“He was so close to me I can still remember the heat of his breath on my cheek,” she said. “He proceeded to tell me he enjoys watching me and likes to imagine me in a geisha outfit naked in his hotel bed. As I politely thanked him and tried to get away, he gripped my arm locking me in place to continue describing his strange fantasy.”
Another encounter happened at a charity benefit for a domestic violence shelter. She had volunteered for the dunk tank on a very chilly day. Thinking ahead, the meteorologist choose her clothing carefully, opting for black, multiple layers and a very padded bra.
“A middle aged gentleman came up to me as I was getting ready to get in the tank and said… ‘Hey girl, can’t wait to see you wet. I am going to make you wet and you can’t hide it with the black,'” she said. “I was absolutely mortified. I wanted to leave right that moment, but I had made a commitment.”
It’s no better online. “Silent” harassment through social media is rampant in broadcasting. Sadly, I have plenty of examples too profane to include here. Female broadcasters are under attack daily doing our jobs. Don’t like the media? That’s fine, but you can express that opinion without calling me a bitch, slut, whore or…(you get the idea). I want my son to know a computer screen is not a cloak of invisibility, nor does not give you pass on personal decency and decorum.
If you wouldn’t say it to my face, don’t say it via email or social media.
It’s important to point out the vast majority of viewers I’ve interacted with have been nothing but wonderful. I consider them friends and have even stayed in touch with many of them after moving. Unfortunately, bad apples ruin the bunch—and we’re letting them.
“Being a television personality, we are expected to be polite and agreeable,” one of my former co-workers explained. “Anything someone says or does to us, we are just expected to smile back.”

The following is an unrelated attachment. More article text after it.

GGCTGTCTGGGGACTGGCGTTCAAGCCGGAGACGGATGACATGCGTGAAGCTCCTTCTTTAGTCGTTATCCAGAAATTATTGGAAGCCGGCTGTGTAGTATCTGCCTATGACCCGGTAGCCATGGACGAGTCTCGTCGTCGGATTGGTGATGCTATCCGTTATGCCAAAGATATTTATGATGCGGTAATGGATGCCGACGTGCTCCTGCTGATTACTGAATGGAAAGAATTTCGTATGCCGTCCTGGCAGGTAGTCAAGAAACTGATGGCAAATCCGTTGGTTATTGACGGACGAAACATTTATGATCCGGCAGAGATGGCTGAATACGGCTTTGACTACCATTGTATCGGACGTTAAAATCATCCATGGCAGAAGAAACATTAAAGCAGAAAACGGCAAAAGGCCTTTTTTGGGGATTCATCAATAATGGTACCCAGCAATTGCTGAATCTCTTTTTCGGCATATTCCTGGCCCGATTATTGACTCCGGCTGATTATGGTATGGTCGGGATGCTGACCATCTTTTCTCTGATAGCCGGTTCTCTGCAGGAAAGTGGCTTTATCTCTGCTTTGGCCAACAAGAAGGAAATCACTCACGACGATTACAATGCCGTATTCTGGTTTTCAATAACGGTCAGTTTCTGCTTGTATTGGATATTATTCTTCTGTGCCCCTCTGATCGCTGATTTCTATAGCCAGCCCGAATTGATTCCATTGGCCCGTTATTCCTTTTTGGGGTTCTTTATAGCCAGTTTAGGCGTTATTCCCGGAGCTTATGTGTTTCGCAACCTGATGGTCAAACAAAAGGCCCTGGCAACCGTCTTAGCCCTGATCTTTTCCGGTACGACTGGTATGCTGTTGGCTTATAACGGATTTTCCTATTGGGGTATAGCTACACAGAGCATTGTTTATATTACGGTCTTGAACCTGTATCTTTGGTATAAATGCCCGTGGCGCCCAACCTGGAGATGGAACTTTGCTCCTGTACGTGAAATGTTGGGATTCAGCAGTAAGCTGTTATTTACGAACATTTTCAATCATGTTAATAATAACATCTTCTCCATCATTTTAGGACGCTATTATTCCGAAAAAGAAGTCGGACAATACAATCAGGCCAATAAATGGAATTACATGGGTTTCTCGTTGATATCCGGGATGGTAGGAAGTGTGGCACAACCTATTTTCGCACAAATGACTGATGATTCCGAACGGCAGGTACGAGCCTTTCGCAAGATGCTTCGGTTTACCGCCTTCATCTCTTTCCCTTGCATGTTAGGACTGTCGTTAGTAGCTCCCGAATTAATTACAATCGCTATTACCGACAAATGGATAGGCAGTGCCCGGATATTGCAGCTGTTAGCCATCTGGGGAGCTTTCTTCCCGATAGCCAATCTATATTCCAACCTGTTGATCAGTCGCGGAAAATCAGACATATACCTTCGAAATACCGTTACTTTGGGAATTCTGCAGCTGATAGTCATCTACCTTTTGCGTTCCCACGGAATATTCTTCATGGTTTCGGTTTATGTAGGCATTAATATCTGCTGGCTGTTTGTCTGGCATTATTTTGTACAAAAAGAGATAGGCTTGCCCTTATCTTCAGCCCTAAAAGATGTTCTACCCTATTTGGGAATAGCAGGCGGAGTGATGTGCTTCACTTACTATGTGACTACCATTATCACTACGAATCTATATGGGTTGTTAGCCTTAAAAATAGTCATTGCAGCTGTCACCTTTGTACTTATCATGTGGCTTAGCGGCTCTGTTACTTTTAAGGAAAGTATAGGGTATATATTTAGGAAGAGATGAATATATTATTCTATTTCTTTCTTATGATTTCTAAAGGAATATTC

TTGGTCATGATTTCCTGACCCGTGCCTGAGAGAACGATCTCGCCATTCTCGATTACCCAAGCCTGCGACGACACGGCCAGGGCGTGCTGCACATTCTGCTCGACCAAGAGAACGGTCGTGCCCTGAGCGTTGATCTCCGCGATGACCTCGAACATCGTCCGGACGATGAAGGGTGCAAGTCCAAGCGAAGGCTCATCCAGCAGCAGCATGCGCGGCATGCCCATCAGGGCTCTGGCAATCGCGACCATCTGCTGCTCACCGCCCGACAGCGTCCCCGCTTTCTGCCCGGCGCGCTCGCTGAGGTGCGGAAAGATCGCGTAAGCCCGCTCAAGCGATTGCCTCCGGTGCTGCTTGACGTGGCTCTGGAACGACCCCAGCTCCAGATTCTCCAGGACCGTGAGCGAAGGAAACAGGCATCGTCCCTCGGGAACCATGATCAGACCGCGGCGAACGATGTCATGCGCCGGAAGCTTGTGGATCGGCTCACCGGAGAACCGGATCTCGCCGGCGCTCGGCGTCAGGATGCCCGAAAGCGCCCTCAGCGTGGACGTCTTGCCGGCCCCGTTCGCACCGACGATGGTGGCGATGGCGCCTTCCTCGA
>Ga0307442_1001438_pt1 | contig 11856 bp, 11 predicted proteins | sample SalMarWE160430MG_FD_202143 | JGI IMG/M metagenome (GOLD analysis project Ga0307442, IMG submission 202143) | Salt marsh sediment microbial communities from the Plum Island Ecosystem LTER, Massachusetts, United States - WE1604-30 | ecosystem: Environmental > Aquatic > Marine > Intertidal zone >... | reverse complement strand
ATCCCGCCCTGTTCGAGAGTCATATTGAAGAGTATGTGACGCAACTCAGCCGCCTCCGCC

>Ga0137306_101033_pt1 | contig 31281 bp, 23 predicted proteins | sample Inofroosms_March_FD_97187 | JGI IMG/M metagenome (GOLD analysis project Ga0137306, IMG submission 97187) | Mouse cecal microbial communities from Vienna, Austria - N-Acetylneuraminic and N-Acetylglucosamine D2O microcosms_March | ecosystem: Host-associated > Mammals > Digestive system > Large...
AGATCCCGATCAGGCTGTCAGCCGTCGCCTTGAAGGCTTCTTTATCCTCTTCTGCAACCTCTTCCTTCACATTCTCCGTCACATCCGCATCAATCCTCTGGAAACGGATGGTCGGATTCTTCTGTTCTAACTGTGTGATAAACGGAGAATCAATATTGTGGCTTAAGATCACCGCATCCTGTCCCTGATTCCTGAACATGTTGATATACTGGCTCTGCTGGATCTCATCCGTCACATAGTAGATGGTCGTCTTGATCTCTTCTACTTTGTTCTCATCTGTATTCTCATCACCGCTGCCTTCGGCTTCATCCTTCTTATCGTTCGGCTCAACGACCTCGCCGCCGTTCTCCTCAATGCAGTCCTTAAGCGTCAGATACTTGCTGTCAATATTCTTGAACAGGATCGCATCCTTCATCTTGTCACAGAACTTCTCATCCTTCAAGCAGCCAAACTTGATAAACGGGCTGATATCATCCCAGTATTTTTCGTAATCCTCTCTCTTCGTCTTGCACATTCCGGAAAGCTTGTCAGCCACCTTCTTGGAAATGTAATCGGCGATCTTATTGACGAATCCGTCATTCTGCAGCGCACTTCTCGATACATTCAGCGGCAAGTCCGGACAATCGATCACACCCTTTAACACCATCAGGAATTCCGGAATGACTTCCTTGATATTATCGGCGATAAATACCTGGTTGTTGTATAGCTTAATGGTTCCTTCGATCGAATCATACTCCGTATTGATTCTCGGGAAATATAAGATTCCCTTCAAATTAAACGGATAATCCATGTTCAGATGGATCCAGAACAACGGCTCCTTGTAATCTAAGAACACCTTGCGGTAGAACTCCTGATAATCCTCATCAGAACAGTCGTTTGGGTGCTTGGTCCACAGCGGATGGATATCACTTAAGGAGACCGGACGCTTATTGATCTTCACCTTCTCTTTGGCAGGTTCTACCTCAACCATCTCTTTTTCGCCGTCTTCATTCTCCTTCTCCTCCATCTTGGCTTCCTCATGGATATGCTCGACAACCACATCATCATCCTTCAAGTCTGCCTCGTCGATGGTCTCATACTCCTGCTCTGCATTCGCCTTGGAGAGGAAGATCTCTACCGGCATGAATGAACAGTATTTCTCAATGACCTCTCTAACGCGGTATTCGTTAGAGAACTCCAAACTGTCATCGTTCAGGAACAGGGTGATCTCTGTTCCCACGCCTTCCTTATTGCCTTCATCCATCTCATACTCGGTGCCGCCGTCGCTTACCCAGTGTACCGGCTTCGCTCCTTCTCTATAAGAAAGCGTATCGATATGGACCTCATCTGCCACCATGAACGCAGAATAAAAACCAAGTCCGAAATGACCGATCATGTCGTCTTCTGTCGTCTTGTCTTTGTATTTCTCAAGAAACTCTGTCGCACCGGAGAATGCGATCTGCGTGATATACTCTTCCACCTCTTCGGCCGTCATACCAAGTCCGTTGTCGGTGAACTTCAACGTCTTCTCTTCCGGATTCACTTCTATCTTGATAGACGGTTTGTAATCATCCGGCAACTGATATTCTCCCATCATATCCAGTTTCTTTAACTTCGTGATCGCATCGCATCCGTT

#MeToo has us reconsidering. There is strength in numbers. We’re bolder, wiser and willing to defend ourselves during a verbal onslaught.
“Some days I still just smile and nod,” another journalist said. “But lately, if someone says something offensive to me—especially in person—I often respond like myself, not as my television persona. It shocks them.”
I sincerely hope this empowerment continues. It’s time to stop shrugging off our collective experiences, even the small things. If we pretend harassment doesn’t happen, if we ignore it, we are perpetuating the cycle.
So dear Hudson, no matter what society tells you, remember this…
- The people you see on TV have feelings.
- Compliments come from a place of kindness, not lust.
- No matter what a woman is wearing, she is never “asking for it.”
- The best way to start a conversation is a warm hello or genuine question.
- If you’re unsure how a comment will be perceived, you probably shouldn’t say it.
- If something in your gut warns you about a situation, trust your intuition.
- When in doubt, ask your mother. I love you and will always tell you the truth.
Lindsay Veremis is a journalist and communicator with more than a decade of experience in TV news, primarily as a morning anchor. The new mom lives in Indiana with her professor husband and 7-month-old son. You can follow her on Instagram, Facebook or Twitter. Visit her website Anchored In Elegance.